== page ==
What it’s Like to Broadcast a Radio Show During the Outbreak
While many coworkers and colleagues are safely at home, some local broadcasters must continue to work in close quarters during the COVID-19 outbreak.
It's a strange combination of stress, fear and honor that gets me through each morning. As the host of The Boris & Robyn Show on 101.5 WPDH, I've been broadcasting live every morning as the pandemic continues to rage through our area. Being a silly morning show host isn't usually looked at as that important of a job, but when vital information needs to get out to the community and people desperately need some relief from their fears, our ridiculous show has suddenly become a little more important to many listeners.
For that reason, a limited staff of on-air personalities continue to meet in the studio every morning, doing our best to remain positive while taking unprecedented precautions to broadcast to the public.
Each morning starts with a thorough cleaning of the studio. For ten minutes every knob, button, keyboard, mouse and microphone is meticulously sanitized. And then the telephone, chair, tables and anything else that we might touch are also wiped down Just this week we used our very last Clorox wipe, so now a homemade wipe with either hand sanitizer or virus-killing cleaner is what we're using to keep everything safe.
After the equipment is clean, we then need to worry about each other. Our team of broadcasters feel a responsibility to take extra precautions in our personal lives, so as not to put each other at risk. But still, the danger is real. So social distancing is observed as much as possible, even in our tiny studio.
You may have seen radio personnel on social media broadcasting from their homes, smiling in their living rooms while wearing pajamas during their show. Unfortunately, for us, that's not an option. We don't have expensive home studios like Ryan Seacrest, and our local radio station isn't as technologically advanced as many big-city studios. So we have no choice but to wake up early, say goodbye to our families and come to the studio every morning.
Adding to the stress of being at risk for COVID-19, broadcasting a show during the outbreak is not business as usual. In-studio guests are now routed through the phone or computer, adding extra challenges and technical difficulties. Coworkers who aren't coming into work are now depending on air personalities to take on additional responsibilities. And riding the line between entertainment, compassion and hard news is something there's just no playbook for.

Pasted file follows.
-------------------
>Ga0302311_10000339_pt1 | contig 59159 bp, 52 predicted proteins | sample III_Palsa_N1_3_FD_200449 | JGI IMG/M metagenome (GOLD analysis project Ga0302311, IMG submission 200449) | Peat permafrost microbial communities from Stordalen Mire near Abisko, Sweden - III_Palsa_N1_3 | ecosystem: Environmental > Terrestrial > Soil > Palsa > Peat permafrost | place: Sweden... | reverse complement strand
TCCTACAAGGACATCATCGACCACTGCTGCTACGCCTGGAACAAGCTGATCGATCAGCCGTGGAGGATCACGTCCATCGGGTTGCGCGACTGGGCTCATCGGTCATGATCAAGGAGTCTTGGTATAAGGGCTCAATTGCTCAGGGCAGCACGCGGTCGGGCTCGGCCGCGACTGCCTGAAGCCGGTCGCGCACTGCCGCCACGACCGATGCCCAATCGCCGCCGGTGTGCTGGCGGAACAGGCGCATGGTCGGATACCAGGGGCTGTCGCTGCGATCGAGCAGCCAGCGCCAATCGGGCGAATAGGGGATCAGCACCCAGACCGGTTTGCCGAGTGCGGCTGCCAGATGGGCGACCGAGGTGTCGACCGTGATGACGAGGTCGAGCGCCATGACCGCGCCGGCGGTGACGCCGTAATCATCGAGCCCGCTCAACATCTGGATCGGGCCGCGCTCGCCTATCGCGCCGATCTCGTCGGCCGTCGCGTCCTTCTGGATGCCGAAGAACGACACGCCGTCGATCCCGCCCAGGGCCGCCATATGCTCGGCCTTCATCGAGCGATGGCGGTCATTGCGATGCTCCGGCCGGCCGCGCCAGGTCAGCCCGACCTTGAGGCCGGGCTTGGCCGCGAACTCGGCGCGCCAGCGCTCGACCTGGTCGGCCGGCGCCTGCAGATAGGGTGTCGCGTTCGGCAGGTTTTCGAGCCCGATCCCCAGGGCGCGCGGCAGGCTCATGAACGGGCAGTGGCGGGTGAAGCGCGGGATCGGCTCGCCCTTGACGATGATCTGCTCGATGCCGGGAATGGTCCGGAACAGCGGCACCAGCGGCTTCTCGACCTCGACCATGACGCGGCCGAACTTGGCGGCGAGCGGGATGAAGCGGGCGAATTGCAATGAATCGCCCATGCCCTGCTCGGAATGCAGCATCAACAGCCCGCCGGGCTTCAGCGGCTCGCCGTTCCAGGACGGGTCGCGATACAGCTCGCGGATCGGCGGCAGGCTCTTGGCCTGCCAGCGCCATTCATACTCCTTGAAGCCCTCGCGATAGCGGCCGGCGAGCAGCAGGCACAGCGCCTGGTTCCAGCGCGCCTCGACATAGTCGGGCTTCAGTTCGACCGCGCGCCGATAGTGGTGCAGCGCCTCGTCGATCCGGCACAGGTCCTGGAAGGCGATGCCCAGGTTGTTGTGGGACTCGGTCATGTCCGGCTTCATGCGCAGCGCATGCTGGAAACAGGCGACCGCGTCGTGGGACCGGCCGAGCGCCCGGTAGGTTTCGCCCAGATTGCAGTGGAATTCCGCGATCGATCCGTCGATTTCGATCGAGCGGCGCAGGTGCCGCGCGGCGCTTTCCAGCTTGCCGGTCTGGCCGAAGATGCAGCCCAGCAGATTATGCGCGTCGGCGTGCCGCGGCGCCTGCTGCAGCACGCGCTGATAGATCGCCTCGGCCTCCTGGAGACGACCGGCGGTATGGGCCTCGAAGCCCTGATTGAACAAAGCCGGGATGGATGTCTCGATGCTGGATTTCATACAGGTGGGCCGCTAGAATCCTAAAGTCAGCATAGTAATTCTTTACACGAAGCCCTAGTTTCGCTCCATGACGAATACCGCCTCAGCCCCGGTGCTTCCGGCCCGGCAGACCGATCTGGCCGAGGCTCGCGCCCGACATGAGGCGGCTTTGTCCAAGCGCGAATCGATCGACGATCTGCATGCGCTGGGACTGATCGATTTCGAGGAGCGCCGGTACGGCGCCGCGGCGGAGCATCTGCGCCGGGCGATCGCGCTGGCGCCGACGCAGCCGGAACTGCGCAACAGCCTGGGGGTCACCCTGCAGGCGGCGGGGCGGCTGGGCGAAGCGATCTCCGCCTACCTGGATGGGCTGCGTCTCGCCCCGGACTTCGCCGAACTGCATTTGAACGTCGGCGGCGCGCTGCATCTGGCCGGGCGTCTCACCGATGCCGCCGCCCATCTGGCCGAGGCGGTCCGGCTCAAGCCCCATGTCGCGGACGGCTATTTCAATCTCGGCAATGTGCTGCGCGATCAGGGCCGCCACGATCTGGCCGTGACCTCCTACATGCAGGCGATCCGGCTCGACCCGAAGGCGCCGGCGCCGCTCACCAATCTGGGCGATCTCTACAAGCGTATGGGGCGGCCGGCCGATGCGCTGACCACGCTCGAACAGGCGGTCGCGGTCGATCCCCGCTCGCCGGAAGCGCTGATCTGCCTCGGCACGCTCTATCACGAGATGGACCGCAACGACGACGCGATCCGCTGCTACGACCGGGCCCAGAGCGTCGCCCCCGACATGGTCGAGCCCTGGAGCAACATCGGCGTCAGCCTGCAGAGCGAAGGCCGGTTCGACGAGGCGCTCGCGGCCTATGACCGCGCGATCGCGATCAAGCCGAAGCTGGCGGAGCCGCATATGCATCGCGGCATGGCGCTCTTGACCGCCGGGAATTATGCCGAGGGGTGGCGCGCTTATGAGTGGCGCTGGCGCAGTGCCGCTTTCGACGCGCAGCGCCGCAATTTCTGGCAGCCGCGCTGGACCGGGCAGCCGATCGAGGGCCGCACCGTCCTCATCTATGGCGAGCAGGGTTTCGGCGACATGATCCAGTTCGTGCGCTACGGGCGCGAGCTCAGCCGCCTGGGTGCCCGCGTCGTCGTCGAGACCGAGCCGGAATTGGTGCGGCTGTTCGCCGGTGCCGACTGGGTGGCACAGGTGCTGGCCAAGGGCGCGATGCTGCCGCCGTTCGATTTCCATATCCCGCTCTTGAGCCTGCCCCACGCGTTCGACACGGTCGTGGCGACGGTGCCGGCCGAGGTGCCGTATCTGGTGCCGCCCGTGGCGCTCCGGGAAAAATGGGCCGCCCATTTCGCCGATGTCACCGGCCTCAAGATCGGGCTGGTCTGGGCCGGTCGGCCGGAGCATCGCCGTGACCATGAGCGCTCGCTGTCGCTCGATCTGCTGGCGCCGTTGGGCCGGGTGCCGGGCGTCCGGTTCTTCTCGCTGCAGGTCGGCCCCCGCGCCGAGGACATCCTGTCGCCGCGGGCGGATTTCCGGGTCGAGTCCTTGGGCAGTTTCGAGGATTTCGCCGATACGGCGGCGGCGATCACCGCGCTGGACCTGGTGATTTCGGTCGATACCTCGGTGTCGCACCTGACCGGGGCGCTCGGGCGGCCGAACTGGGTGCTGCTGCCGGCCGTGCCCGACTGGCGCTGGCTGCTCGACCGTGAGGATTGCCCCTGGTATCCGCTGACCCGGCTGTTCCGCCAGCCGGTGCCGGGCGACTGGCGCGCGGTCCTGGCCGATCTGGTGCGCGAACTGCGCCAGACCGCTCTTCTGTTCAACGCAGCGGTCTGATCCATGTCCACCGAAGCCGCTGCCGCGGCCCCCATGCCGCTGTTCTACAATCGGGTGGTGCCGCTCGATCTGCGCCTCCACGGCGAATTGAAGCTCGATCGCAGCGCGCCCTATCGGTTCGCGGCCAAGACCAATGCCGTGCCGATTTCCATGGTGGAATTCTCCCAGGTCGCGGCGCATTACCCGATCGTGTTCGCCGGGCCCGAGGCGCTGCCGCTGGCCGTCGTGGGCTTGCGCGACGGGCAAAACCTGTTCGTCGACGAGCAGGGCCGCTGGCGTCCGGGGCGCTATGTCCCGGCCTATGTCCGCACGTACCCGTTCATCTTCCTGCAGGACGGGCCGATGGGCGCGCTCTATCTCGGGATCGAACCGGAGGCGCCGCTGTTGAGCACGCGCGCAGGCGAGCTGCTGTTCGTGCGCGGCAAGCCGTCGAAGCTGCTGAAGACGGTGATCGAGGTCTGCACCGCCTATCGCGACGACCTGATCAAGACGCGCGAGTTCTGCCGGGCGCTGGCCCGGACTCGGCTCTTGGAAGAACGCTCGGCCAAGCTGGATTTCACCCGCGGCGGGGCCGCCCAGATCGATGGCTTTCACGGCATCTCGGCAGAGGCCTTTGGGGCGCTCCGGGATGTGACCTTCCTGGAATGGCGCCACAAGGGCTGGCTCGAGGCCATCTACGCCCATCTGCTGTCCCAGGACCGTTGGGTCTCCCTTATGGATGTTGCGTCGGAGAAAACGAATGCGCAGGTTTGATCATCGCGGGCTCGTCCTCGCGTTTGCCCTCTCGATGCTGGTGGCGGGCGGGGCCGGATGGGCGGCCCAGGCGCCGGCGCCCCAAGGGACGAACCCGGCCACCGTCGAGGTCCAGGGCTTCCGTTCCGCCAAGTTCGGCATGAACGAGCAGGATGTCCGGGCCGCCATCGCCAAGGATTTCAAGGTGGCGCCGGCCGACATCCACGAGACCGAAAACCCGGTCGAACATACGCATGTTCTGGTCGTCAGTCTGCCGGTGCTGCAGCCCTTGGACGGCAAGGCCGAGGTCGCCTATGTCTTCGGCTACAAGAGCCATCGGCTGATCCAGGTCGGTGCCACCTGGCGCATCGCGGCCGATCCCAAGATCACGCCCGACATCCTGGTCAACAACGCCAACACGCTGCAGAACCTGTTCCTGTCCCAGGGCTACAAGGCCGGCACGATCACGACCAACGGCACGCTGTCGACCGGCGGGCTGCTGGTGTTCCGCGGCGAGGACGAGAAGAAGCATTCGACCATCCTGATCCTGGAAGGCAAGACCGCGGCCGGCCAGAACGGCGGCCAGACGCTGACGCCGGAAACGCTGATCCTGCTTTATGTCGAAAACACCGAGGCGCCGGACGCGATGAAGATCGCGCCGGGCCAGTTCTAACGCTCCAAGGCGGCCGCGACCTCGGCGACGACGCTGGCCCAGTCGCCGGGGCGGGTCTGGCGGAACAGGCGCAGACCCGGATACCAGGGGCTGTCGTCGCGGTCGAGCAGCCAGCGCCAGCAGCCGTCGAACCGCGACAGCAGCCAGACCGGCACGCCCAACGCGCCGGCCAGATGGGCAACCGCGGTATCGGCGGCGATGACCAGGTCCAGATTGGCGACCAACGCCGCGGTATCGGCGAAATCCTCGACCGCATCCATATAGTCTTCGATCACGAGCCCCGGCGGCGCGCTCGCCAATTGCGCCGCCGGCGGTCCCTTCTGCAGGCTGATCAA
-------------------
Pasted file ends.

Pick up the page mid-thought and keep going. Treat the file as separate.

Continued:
While it's certainly the most stressful time I've ever experienced in my radio career, it's also one of the most invigorating. I feel such a strong connection with our listeners, who have been sharing their gratitude and support during this whole experience. Being able to connect the public with each other and give a semblance of normalcy during this time is a responsibility all of us take very seriously. And by the number of calls, texts and social media posts our show receives every morning, it's nice to know that the work we're doing is appreciated by our loyal listeners.
In the midst of all of this, I'm constantly thinking about the doctors and nurses on the front lines. If putting on a silly radio show like this is this stressful, I can't even fathom how these heroes get up every morning and report to the front lines. We are all in debt to these brave men and women, as well as the countless essential employees who are out in the public every day to keep the Hudson Valley moving. Grocery store workers, sanitation workers, postal workers and more are all putting on a brave face and getting the job done.
It's easy to say that we're all in this together, but I am seeing first hand that this is true. The Hudson Valley is a very special place in both good and bad times, and we're proud to be just a small part of it.
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